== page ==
A few weeks ago, I was browsing Netflix in search of something short and mindless to watch while I ate dinner, like most people do when faced with the endless possibilities and indecisiveness of Netflix. This particular evening, however, was destined for greatness when it landed me on a little gem of a Disney original movie called Let It Shine, which is a modern retelling of Edmond Rostand’s dramatic take on the life of Cyrano de Bergerac, set against the backdrop of pop hip-hop.
There is no part of that description I disapprove of, so pour yourself a drink and we’ll dive right in.
The film: Let It Shine (2012)
The premise: Young Cyrus is an aspiring rapper and musician held back by his overbearing, anti-hip-hop, reverend father, as well as his own lack of self-confidence. When his former childhood friend turned mega popstar Roxy holds a contest to find the next great rapper, Cyrus enters and wins–but the winning credit mistakenly goes to his friend Kris. The ensuing comedy of mistaken identity has Roxy falling in love with Cyrus’ talent but Kris’ face, while Cyrus struggles with hiding the truth, despite his rapper name being, ironically (and comically), Truth. And it’s a musical. A hip-hop musical. An aggressively mediocre hip-hop musical.
Why you should watch it: Did you watch the trailer? Did you? Did you see what they are wearing? This movie wasn’t made in the 90s. It’s not set in the 90s. It’s got nothing to do with the 90s. And yet.
I realize that Cyrano is pretty obscure material–not a lot of people are familiar with the story, and my familiarity could only be described as “passing”–but just a quick wikipedia summary of the plot turns this film from awkward to hilarious. First of all, the fact that Roxy is his cousin in the original gets completely glossed over. Secondly, the self-esteem problems the build the entire undercurrent of the plot make no goddamn sense in this film because the actor playing Cyrus/Truth is undeniably good-looking. They spend this entire film trying to paint him as physically unattractive, like his namesake with the big nose was, but his actual face completely belies all of that work. It’s like he’s the ultimate girl-before-she-takes-her-glasses-off, except that you never get the make-over moment. People just give up trying to convince you that he’s ugly. Also this movie ends with a lot less death than the original, but then so did The Lion King.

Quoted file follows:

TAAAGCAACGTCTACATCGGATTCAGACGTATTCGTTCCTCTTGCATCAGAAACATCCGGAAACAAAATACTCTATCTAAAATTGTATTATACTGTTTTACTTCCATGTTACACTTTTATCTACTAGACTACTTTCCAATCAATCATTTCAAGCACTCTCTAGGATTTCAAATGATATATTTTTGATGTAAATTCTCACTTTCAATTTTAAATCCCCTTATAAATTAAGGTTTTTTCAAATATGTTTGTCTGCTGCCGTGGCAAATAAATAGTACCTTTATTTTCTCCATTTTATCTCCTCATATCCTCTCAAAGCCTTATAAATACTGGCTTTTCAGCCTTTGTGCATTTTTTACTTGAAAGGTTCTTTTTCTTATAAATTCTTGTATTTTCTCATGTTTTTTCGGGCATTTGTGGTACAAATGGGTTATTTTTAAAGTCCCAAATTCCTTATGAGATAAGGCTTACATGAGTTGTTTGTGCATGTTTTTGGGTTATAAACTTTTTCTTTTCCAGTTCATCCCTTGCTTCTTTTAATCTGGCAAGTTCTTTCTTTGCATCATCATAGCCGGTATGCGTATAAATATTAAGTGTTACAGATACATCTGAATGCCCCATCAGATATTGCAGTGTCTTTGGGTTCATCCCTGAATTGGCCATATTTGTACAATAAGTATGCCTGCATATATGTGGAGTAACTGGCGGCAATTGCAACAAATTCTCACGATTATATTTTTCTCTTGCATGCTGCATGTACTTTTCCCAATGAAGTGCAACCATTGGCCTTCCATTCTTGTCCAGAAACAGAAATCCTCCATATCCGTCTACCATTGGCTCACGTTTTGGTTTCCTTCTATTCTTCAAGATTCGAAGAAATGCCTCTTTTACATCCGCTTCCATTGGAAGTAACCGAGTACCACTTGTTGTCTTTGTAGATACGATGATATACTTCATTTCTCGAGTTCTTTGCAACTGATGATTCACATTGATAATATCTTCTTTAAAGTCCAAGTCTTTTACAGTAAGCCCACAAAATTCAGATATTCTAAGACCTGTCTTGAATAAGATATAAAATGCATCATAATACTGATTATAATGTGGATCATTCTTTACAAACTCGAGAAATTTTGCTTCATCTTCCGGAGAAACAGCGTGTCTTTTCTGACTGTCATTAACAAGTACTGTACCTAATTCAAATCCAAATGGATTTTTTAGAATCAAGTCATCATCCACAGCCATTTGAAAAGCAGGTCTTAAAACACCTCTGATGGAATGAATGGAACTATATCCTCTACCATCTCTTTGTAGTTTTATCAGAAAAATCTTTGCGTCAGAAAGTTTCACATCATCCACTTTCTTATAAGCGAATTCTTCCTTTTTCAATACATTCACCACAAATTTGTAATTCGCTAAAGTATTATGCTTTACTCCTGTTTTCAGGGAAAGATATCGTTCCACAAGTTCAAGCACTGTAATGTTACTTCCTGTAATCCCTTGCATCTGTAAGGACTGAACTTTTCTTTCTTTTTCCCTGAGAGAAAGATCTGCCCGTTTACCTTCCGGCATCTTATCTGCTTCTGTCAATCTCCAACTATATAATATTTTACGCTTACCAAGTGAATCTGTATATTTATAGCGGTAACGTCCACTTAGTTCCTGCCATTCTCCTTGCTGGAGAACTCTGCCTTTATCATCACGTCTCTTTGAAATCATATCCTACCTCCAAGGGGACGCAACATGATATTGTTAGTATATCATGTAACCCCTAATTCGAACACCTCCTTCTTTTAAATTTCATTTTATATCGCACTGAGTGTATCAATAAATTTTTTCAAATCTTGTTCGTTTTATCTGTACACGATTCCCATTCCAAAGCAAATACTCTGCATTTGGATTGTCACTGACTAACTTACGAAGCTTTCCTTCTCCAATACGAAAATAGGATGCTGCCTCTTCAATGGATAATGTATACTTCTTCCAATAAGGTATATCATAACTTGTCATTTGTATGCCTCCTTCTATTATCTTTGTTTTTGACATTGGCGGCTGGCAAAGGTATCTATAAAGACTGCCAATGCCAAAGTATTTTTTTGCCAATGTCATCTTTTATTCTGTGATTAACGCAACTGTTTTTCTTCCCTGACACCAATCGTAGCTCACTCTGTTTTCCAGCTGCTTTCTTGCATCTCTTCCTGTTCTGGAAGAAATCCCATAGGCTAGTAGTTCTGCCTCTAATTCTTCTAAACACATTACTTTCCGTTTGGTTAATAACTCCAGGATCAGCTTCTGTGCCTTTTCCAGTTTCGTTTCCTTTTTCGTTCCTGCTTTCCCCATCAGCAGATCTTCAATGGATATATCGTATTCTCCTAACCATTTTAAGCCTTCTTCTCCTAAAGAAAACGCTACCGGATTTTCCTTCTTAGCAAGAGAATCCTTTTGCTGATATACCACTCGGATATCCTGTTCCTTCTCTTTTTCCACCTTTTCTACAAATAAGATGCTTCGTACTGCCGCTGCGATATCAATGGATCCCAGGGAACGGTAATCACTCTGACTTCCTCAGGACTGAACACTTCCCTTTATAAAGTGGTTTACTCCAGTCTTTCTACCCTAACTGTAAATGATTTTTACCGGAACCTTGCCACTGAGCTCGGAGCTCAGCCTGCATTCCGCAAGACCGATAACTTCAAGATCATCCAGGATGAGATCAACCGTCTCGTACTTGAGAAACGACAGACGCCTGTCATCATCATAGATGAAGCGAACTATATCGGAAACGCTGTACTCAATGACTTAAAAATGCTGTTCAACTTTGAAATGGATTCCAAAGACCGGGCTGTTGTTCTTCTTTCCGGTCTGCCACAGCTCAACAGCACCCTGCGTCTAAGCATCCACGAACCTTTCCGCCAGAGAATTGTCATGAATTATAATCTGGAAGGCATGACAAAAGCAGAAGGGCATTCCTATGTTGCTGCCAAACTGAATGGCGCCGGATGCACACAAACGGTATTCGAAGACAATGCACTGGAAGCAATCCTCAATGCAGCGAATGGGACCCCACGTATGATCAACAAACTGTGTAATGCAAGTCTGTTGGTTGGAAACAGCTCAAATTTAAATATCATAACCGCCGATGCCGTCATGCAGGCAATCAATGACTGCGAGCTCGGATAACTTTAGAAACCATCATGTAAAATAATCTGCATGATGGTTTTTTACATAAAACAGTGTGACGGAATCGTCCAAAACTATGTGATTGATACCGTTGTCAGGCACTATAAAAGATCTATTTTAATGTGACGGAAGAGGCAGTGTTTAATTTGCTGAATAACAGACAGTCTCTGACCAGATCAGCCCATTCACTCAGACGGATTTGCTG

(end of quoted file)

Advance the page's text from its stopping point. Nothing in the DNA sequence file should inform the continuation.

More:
But the real selling point of this film is the dialogue. As it turns out, Disney trying to write “real” dialogue for black people is super uncomfortable in all the most stereotypical ways, and it’s clear that the actors delivering the lines are fighting not to choke on them. I don’t want to spoil the fun by giving them away, but suffice it to say they basically all sound like the part in Taylor Swift’s “Shake It Off” where she says “THIS SICK BEAT.” Yeah. It’s that awkward.
The drinking game: Drink every time the “real” dialogue makes you cringe.
Bonus: Take a shot every time they say the actual word “real.”
Where it’s available: NETFLIX
“I might be a bus boy, but you just got served!” -Cyrus
P.S. I have to mention, however, that they never once say the word “panache” in this film and it’s a fucking crime.